Getting Close To The Sacred Heart
In October a group of Southern Cross pilgrims travelled through Catholic France, and visited the great places of the devotion to the Sacred Heart of Jesus, writes Günther Simmermacher.
From a village in France’s Burgundy region, the devotion to the Sacred Heart of Jesus spread into the whole world.
In the chapel of the Visitation Sisters in Paray-le-Monial — today a small town of 9600 — young Sr Margaret-Mary Alacoque experienced apparitions of Christ between 1673-75, giving rise to the modern devotion to the Sacred Heart.
Sr Margaret-Mary didn’t originate anything new. The devotion to the Sacred Heart of Jesus was already established in her times.
The idea of the heart of the risen Lord Jesus Christ, pierced on the cross, representing his passionate and infinite love for mankind, goes back at the latest to St Bernard of Clairvaux in the 12th century and St Bonaventure in the 13th.
In 1353 Pope Innocent VI instituted a Mass for the Sacred Heart. Over the centuries it was championed by different orders, and it was a widespread devotion by the 17th century.
But the messages of St Margaret-Mary’s apparitions defined the devotion in a new way, in large part due to the propagation of it by the Jesuits.
By 1693, the Holy See approved the devotions based on St Margaret-Mary’s account of her visions.
In the 18th century many European cities were consecrated to the Sacred Heart (including Marseilles, which our group had visited a couple of days earlier), often in response to some calamity involving public health.
In 1899, Pope Leo XIII consecrated the human race to the Sacred Heart of Jesus. He named June as the month of the Sacred Heart and encouraged the promotion of the First Friday Devotions. Successive popes have affirmed and solidified the devotion to the Sacred Heart.
The solemnity of the Sacred Heart is celebrated on the Friday 19 days after Pentecost (next year on June 19).
Mass at the tomb
Our group had Mass in the chapel of the apparitions, where the Lord appeared to St Margaret-Mary and which holds her tomb, directly opposite our delightfully old-school hotel.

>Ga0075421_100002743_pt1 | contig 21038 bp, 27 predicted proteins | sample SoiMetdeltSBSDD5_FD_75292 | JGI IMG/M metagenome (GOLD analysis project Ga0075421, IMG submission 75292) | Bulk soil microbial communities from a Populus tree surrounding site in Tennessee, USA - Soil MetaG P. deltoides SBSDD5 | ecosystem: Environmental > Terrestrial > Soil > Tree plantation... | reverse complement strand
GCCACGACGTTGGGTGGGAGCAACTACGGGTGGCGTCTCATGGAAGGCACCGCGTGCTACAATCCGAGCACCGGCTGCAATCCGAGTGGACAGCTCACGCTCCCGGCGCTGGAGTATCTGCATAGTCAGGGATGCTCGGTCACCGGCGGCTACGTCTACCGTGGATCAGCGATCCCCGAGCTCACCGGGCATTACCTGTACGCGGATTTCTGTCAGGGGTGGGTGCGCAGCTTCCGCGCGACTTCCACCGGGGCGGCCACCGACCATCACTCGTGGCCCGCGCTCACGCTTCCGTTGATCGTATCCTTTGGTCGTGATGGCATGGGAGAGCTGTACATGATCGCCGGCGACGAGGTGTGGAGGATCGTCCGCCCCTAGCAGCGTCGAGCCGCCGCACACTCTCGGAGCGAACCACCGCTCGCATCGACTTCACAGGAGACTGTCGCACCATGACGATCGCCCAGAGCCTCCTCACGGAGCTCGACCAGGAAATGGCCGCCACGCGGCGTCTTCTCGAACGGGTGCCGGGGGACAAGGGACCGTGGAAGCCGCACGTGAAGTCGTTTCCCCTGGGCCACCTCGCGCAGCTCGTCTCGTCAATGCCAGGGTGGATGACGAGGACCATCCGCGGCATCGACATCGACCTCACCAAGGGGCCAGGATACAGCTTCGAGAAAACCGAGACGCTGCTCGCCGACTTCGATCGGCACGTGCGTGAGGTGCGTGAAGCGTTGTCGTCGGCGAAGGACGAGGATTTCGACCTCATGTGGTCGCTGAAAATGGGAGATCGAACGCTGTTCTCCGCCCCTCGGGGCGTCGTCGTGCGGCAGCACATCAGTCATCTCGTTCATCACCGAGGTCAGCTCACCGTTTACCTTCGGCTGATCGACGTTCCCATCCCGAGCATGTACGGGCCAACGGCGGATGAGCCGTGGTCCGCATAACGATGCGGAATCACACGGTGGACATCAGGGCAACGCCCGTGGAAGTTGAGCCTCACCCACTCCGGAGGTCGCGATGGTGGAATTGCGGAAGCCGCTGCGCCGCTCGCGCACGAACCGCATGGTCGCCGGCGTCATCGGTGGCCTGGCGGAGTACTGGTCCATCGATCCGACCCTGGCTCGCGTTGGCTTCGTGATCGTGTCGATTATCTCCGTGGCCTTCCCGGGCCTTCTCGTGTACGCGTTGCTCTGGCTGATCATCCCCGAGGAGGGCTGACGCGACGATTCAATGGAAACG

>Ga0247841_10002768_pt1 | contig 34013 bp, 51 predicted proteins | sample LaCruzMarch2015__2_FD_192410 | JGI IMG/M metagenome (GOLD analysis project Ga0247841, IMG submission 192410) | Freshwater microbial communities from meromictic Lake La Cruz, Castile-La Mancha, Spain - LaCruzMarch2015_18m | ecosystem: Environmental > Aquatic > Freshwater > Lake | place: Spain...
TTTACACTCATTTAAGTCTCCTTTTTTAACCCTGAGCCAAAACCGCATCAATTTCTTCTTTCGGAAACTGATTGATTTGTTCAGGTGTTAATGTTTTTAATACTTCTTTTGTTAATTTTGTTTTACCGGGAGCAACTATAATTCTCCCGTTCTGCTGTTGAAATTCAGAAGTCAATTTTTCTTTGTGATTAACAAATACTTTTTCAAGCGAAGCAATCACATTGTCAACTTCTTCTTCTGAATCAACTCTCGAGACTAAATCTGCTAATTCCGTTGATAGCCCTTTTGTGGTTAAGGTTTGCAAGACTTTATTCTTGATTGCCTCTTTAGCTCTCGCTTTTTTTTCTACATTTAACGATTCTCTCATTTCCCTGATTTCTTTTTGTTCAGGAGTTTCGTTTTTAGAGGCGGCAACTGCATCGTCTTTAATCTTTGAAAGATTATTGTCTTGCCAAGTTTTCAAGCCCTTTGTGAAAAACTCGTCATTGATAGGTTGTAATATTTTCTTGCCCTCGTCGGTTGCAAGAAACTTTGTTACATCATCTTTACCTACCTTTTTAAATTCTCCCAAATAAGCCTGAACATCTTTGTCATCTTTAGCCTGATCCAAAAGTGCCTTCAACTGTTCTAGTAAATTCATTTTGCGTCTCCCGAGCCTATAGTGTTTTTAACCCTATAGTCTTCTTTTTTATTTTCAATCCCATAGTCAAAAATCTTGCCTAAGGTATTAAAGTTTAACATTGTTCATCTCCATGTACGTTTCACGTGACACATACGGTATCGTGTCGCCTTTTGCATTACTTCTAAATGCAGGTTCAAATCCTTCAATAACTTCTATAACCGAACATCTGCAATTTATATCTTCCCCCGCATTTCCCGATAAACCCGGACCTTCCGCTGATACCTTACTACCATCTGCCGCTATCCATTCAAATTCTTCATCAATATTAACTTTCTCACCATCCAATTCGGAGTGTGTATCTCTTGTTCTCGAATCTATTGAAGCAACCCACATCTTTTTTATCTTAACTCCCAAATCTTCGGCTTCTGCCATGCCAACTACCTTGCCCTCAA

It was a special moment for our spiritual director, Fr Lawrence Mduduzi Ndlovu, who serves as the chaplain to the Sacred Heart Sodality in the archdiocese of Johannesburg. Our lectors that day were from the archdiocese of Pretoria, which is dedicated to the Sacred Heart.
The Catholic faith seems alive in Paray-le-Monial. On a Saturday evening, Mass in the Jesuit church of St Claude de la Colombière, which holds the tomb of St Margaret-Mary’s spiritual director and mentor, was packed.
The town is dominated by the huge 12th-century basilica, an imposing structure modelled on the historic cathedral of Cluny.
Next to the basilica is a large convent; to the back the lovely Park of the Chaplains with an open chapel. Of course, the park is dedicated to the Sacred Heart.
Sacred Heart in France
Generally, the devotion to the Sacred Heart of Jesus is a defining characteristic of French Catholicism. And it finds its most prominent expression in the grand basilica on Montmartre, the highest point of Paris, which overlooks the city.
The history of Sacré-Cœur basilica is politically sensitive. It was built as a reactionary expression of the authority of the French establishment against the revolt of the Communards.
Construction for the Sacré-Cœur began in 1875, in the aftermath of France’s defeat in the war against the Prussians. It was completed in 1914, and consecrated on October 16, 1919 — after another devastating war.
Today, it is the second-most visited monument in Paris, with the faithful mingling with selfie-obsessed tourists. Some of these tourists have no idea what they are visiting. One of our group overheard a young American speculating that the imposing edifice might possibly be a church.